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Kitchen Queries

Welcome to Kitchen Queries, where the nigella.com team will answer your cooking or food related questions.  We’d love you to submit some of your recipe problems, dilemmas or queries for us to get our teeth into!

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  • Spruced Up Vanilla Cake - Too Damp

    Hi, I made the recipe for Spruced Up Vanilla Cake (Christmas, p198) but I used a bundt pan made from silicone. The cake seemed greasy and more like a firm custard than cake consistency. I have ordered the bundt pan that Nigella used, will that help make it more like a cake? Also I'm from Canada, Nigella mentions that it is 10oz flour yet another website claims it is 2 1/2 cups flour, which is correct? Maybe I did something wrong but the flavor is amazing so I would like to try again. Always a fan!

    From the nigella team:

    Unfortunately we have not tried making the Spruced Up Vanilla Cake in a silicone pan but we suspect this may be the source of the problem. There is also a slight possibility that your oven is running a little cold (which can be due to a faulty thermostat thermostat or a worn out oven ignition on a gas oven) which tends to be more noticeable in larger cakes such as this one and it may be worth checking your oven temeprature with an oven thermometer.

    We have made this cake in the Nordicware Christmas Tree pan and also in a more rounded, regular metallic bundt pan without any problems and any 10 to 12 cup capacity shape should be fine. The batter for the cake is quite liquid and we suspect that the metal pans conduct the heat more easily than the silicone ones, so that the cake cooks through properly. The main advantage of silicone pans is that they release baked goods easily, but a metallic pan should also release well as long as you grease all of the edges and nooks in the pan thoroughly. Baking sprays such as Baker's Joy or Pam For Baking alre also really good for greasing slightly irregular shaped pans.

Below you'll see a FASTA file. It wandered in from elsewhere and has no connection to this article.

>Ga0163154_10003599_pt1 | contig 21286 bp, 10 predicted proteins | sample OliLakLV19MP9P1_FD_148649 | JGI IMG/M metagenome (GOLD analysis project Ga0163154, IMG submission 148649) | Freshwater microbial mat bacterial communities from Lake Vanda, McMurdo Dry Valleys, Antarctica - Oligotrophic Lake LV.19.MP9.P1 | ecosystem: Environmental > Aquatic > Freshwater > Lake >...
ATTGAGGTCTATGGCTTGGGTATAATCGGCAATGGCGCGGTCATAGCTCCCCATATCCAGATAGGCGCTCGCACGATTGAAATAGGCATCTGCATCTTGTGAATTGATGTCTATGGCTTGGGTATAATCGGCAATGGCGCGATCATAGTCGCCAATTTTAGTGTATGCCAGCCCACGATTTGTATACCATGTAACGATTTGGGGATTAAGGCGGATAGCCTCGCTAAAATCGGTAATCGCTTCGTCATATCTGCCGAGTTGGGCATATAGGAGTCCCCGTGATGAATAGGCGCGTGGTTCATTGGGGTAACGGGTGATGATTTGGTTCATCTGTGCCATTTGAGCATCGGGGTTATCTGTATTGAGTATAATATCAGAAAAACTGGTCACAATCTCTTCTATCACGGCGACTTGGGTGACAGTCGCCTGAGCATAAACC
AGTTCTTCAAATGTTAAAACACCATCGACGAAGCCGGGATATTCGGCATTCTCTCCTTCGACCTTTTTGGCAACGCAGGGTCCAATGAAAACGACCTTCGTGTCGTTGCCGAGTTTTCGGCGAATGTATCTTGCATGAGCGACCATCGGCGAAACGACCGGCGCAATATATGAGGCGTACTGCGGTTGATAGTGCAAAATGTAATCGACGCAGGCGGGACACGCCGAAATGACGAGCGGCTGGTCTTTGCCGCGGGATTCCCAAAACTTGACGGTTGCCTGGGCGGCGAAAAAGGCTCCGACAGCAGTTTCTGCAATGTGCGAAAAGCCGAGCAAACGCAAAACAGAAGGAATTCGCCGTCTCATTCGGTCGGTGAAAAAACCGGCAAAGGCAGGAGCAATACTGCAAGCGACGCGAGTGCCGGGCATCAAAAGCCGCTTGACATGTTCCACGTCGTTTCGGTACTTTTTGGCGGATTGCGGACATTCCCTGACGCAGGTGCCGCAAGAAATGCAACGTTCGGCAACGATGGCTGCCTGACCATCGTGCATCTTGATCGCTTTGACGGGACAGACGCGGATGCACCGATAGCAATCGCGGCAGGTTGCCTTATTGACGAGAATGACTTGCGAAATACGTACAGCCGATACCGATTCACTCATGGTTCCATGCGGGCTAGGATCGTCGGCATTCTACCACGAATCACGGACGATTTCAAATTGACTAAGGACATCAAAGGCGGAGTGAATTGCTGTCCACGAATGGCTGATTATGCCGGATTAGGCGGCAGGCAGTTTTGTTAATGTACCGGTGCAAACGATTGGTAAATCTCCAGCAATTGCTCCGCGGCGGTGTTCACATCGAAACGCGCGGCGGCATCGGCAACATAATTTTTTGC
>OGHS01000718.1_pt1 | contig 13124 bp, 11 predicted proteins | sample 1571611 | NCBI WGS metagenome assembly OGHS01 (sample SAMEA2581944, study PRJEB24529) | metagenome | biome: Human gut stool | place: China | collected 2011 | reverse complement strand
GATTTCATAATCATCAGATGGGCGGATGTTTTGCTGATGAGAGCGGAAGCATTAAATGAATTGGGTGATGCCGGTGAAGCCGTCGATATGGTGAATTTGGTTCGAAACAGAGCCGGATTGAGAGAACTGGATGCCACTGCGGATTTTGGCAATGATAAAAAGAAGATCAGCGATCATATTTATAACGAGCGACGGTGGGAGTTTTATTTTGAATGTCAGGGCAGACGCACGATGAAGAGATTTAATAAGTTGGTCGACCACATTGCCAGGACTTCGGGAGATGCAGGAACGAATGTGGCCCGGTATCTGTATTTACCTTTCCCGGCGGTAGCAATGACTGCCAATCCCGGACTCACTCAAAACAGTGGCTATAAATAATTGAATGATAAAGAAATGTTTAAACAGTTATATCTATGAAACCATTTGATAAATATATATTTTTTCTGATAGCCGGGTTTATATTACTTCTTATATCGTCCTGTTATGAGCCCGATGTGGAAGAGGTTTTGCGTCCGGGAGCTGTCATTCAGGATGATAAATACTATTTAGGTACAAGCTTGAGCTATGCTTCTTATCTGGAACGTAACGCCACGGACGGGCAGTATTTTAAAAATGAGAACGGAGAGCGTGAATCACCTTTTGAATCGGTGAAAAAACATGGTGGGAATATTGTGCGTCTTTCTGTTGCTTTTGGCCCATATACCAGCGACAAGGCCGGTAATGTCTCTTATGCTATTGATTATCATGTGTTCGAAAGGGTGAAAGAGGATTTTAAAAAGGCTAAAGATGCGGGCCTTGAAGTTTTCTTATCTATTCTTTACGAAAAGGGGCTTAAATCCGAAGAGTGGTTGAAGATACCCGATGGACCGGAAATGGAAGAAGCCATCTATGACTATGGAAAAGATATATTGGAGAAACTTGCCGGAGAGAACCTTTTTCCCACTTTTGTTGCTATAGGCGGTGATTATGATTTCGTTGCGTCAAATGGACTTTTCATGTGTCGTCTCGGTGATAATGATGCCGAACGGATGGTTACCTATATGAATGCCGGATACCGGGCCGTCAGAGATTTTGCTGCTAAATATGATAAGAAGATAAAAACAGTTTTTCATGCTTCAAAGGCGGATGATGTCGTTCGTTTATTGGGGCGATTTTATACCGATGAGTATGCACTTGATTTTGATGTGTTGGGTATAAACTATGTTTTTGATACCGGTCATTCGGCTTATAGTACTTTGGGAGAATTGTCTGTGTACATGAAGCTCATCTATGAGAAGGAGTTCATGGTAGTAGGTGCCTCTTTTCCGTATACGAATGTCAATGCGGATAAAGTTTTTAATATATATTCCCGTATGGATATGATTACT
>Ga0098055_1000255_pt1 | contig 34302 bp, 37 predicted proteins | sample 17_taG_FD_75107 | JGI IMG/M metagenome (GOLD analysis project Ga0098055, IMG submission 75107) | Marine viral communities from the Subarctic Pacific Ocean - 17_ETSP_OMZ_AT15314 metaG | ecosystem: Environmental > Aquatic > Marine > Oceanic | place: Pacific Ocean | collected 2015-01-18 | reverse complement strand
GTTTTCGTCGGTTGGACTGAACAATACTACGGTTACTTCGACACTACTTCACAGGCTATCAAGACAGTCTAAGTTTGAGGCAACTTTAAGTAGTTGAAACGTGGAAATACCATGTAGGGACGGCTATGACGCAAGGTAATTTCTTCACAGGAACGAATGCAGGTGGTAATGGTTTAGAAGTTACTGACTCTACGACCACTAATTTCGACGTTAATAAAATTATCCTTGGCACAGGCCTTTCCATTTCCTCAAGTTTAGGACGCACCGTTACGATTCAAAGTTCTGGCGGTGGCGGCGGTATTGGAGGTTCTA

For the flour quantity Nigella's UK version of the cake has 350g of plain/all-purpose flour which converts to 12 ounces. For the cup measurements it slightly depends on how you measure the flour as there is a differnce between scooping the cups full and spooning and leveling. Nigella tends to scoop, so 1 cup of flour is 150g or 5 1/2 ounces. Nigella's US version of this recipe (in the US version of Christmas) uses 2 1/3 cups all-purpose flour.

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